John BRACK<br/>
<em>The bar</em> 1954 <!-- (recto) --><br />

oil on canvas<br />
97.0 x 130.3 cm irreg.<br />
National Gallery of Victoria, Melbourne<br />
Purchased with the assistance of Peter Clemenger AM and Joan Clemenger, Elena Keown Bequest, Spotlight Foundation, NGV Foundation, Ross Adler AC and Fiona Adler, Bruce Parncutt and Robin Campbell, Marc Besen AO and Eva Besen AO, the Bowness Family, Lindsay Fox AO and Paula Fox, Dorothy Gibson, Rino Grollo and Diana Ruzzene Grollo, Ian Hicks AM, the NGV Women’s Association and donors to the John Brack Appeal, 2009<br />
2009.53<br />
© Helen Brack

Young writers find inspiration at the NGV

The bar 1954

How can we make the art of writing relevant and exciting for students?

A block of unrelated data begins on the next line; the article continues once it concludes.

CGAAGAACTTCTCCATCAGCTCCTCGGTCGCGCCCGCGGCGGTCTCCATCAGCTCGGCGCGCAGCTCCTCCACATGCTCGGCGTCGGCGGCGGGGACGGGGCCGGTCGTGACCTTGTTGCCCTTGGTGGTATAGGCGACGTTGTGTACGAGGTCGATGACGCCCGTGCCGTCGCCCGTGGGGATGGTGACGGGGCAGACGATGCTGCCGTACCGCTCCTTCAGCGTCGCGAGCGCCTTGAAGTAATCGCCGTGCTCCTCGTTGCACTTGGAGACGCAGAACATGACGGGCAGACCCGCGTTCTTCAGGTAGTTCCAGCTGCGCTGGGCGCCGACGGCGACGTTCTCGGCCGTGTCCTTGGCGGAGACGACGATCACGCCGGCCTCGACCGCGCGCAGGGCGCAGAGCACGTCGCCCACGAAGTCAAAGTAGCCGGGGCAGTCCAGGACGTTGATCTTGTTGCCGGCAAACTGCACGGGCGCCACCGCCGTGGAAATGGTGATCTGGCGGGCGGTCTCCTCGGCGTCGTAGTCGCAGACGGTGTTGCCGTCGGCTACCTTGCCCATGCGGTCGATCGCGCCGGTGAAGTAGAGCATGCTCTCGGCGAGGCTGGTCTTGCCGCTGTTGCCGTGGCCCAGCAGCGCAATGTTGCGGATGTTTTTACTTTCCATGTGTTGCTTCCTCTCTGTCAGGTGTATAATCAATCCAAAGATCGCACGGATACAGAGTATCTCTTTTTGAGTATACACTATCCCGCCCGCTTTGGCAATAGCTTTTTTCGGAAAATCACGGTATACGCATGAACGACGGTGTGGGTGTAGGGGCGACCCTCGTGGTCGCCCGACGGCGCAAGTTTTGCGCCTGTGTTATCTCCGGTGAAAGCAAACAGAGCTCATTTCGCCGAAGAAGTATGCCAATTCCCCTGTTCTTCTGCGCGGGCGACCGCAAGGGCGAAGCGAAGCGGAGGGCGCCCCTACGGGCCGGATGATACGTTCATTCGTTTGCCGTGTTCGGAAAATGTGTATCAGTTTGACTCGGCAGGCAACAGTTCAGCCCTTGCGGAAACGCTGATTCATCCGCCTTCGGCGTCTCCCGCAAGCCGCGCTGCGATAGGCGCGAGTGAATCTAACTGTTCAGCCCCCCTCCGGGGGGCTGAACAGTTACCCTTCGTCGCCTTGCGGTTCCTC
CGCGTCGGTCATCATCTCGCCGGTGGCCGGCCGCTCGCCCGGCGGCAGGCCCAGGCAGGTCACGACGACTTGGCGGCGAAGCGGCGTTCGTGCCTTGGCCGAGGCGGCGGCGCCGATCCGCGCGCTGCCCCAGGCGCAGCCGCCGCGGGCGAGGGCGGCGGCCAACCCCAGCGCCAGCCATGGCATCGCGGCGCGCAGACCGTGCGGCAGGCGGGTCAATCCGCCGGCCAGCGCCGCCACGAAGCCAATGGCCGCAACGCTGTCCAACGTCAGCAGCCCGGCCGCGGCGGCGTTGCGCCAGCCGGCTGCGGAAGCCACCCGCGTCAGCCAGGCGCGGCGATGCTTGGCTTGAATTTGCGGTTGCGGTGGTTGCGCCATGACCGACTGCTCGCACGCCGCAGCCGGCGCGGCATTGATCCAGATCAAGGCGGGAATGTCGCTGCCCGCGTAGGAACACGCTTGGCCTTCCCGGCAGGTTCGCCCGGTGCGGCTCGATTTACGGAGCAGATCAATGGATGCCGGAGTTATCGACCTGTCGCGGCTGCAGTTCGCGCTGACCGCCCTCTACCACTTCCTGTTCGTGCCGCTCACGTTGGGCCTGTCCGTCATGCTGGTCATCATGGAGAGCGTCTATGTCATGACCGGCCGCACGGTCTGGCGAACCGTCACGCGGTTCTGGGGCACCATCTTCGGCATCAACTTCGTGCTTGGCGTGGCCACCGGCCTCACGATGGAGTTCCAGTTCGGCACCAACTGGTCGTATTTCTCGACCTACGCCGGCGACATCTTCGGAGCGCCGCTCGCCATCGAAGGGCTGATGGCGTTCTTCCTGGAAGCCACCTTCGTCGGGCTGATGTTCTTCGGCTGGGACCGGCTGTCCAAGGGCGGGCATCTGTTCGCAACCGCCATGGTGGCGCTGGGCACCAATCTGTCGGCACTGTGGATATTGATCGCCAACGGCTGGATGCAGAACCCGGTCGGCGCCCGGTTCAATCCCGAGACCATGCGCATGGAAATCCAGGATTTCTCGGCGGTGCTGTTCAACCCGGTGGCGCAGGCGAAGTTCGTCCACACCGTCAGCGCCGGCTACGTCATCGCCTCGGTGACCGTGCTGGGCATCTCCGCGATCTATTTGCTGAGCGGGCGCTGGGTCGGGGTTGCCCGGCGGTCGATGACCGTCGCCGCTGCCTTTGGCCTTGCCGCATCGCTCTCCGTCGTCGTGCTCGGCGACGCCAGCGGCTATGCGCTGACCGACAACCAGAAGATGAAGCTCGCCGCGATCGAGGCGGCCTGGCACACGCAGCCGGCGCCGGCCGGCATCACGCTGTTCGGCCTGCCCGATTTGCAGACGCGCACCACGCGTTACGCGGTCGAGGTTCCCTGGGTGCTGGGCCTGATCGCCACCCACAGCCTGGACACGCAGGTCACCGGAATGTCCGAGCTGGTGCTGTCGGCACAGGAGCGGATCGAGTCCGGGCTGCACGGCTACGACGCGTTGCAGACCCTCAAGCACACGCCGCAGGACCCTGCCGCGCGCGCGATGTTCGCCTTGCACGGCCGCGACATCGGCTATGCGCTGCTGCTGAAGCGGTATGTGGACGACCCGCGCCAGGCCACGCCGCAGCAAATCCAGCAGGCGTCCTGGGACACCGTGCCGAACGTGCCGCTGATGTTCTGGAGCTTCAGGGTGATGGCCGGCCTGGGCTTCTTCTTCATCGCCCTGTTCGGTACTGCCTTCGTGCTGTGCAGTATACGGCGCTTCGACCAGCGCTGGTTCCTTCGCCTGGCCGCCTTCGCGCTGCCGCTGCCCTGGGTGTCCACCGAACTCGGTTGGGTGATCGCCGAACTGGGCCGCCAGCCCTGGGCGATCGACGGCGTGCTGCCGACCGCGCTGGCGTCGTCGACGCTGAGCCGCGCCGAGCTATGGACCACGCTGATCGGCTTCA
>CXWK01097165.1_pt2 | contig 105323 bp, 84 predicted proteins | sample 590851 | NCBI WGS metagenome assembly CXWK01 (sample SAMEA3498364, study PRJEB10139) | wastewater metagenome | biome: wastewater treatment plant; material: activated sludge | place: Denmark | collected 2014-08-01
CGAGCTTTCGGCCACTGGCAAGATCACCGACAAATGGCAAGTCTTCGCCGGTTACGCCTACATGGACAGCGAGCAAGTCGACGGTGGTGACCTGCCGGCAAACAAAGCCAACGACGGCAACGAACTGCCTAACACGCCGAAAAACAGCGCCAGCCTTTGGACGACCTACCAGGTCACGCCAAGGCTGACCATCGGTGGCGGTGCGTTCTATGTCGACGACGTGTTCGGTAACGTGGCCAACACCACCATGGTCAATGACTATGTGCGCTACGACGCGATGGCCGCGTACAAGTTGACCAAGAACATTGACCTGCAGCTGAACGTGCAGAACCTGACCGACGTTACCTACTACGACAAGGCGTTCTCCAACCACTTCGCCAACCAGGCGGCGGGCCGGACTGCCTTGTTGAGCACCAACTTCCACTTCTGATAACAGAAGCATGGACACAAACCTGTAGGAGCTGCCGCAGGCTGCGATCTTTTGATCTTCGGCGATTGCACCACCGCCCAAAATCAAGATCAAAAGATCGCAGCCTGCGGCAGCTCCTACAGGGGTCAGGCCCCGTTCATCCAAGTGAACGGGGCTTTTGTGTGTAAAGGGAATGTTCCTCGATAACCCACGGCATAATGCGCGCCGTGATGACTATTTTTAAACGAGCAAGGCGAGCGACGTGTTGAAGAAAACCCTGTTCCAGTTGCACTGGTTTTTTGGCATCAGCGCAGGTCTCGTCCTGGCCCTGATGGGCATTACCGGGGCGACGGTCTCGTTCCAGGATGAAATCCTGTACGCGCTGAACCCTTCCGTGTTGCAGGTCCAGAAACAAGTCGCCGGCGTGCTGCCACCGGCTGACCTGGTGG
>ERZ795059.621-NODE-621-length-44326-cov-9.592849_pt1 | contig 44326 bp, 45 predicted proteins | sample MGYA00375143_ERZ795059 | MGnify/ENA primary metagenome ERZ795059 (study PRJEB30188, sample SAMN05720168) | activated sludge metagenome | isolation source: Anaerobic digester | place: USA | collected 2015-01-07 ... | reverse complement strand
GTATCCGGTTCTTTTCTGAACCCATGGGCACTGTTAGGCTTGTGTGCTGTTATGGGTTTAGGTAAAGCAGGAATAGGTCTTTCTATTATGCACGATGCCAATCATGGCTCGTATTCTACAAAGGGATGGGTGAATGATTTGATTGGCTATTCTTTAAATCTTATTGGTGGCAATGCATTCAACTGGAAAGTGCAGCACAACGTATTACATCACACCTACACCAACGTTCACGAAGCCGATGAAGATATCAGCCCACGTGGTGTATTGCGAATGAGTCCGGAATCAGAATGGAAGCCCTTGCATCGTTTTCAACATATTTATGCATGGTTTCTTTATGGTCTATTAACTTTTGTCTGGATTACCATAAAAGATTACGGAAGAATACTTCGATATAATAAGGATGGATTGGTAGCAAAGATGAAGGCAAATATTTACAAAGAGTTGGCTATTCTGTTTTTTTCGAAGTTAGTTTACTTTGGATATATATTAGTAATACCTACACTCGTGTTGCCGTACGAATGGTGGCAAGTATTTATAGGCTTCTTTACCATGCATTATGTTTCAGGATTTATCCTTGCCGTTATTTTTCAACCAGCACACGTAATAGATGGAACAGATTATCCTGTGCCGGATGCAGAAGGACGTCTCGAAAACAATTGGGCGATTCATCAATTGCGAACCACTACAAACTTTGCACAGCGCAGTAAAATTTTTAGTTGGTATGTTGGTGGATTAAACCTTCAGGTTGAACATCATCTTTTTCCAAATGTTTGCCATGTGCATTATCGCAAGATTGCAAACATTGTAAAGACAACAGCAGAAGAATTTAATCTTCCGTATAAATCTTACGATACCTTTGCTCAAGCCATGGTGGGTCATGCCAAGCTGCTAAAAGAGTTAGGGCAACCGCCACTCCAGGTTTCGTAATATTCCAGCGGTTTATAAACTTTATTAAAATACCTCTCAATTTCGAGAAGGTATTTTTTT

Educators have been solving this problem through imaginative programs focusing on art at the National Gallery of Victoria. Two recent highlights, described below, demonstrate the power of art to ‘switch’ students onto the joy of writing.

In this annual program, students in Years 10 and 11 write poetry at the NGV under the expert guidance of professional poet Bonny Cassidy, Melbourne University Graduate School of Education lecturer, Helen Kent and NGV Educators.

The Bar, 1954 by John Brack fired the students’ imaginations this year, stimulating a range of intriguing and perceptive responses such as the poem below.

The Bailey Barracks

Tall and bright the flowers stand:

defiant of the smoke clouds,

drowning in an ocean of liquor.

As I borrow smoke from the lungs of my companions

My drunk mind figures,

Maybe the flowers deserve better.


The bar is an island

surrounded by endless suits;


Brown—no, Johnson—talks sales.

“Another brew, sweetheart.”


She stands tall and bright

her eyes watering 

as she provides salvation from a tap;

a mother, a shepherd, her gaunt face weathers.

And as I borrow smoke from the lungs of my companions,

my drunk mind figures,

maybe she deserves better.


Freddie, Year 10